• bipolar disorder;
  • cognition;
  • outcome;
  • executive function;
  • depression

Burdick KE, Goldberg JF, Harrow M. Neurocognitive dysfunction and psychosocial outcome in patients with bipolar I disorder at 15-year follow-up.

Objective:  Despite increasing interest in cognitive dysfunction in bipolar disorder, little is known about its impact on functional outcome relative to affective symptoms.

Method:  A total of 33 bipolar I subjects were evaluated at index hospitalization and prospectively followed up 15 years later. Affective symptoms, cognition, global functioning, work, and social adjustment were assessed at follow-up and analyzed by linear regression.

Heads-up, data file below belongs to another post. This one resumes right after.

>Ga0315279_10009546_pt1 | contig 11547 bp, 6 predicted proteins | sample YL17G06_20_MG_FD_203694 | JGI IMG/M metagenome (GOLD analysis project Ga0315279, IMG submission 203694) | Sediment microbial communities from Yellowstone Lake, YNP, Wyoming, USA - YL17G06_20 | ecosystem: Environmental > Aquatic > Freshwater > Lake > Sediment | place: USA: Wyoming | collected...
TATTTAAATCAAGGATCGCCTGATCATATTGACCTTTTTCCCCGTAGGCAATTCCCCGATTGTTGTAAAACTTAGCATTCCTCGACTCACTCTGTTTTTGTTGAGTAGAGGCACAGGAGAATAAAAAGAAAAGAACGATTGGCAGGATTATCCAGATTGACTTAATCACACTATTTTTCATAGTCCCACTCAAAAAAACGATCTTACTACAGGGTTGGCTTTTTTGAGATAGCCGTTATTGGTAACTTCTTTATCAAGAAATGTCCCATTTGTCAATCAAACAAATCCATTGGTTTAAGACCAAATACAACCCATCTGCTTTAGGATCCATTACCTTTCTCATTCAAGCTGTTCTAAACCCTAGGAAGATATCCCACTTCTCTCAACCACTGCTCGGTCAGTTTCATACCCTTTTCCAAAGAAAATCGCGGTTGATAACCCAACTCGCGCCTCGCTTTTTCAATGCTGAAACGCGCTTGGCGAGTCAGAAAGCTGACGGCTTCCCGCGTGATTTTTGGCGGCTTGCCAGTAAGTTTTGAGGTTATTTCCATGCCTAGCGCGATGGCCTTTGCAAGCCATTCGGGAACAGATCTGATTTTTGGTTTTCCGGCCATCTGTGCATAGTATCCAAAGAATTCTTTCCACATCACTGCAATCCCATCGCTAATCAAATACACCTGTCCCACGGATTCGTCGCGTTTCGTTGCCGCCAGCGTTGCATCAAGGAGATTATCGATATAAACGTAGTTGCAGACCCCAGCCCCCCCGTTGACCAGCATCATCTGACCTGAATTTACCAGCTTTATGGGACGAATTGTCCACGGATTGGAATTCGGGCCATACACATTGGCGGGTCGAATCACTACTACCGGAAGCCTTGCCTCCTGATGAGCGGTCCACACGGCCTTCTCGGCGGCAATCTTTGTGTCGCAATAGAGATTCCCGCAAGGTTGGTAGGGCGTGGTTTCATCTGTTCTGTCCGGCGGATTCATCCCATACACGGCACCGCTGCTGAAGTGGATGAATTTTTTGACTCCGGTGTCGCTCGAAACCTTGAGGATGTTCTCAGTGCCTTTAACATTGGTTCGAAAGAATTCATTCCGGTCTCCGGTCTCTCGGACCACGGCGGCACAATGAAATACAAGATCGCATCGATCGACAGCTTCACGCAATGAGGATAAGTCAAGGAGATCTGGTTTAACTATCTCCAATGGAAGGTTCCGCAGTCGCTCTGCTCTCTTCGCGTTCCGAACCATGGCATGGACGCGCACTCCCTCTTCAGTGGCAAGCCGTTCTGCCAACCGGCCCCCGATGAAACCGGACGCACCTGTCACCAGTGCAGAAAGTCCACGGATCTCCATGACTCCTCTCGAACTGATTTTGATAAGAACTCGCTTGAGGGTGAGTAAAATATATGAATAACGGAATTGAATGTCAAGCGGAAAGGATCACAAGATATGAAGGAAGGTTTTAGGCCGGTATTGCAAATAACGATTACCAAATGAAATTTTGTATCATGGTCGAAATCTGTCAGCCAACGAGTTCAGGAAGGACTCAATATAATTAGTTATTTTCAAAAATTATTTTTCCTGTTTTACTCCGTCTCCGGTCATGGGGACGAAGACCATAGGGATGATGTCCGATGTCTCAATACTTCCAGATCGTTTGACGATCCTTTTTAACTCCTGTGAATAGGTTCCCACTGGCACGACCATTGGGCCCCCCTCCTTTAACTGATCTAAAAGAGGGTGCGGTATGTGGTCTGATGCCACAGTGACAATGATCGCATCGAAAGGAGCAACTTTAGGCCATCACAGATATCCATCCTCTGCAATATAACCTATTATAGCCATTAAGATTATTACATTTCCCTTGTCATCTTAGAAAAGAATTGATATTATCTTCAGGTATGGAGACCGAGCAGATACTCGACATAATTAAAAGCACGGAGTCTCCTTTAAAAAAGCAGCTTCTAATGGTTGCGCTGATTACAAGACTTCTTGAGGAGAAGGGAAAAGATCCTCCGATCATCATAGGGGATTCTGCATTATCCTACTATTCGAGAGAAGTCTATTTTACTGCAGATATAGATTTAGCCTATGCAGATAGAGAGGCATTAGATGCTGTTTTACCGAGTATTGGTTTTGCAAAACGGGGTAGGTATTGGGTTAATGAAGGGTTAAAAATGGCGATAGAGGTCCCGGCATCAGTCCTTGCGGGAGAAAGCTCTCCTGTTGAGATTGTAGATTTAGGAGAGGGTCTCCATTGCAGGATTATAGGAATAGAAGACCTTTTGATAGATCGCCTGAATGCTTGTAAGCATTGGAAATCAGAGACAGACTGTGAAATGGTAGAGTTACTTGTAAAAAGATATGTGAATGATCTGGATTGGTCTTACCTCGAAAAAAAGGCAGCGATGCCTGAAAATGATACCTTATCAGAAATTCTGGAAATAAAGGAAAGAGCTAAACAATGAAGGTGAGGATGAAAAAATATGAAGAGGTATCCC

Results:  Global functional impairment was significantly associated with poor performance on a cognitive measure of processing speed (WAIS Digit Symbol). Digit symbol performance also was the sole significant predictor of social functioning. Neither symptom severity nor course of illness features significantly contributed to global and social functioning. In contrast, verbal learning deficits, recent depression, and lifetime hospitalizations all were independently associated with work disability.

Conclusion:  Processing speed is robustly associated with social and global functioning in bipolar disorder. Poor work functioning is significantly related to subsyndromal depression, course of illness, and verbal learning deficits. Cognitive and mood symptoms warrant consideration as independent determinants of functioning in patients with bipolar disorder many years after an index manic episode.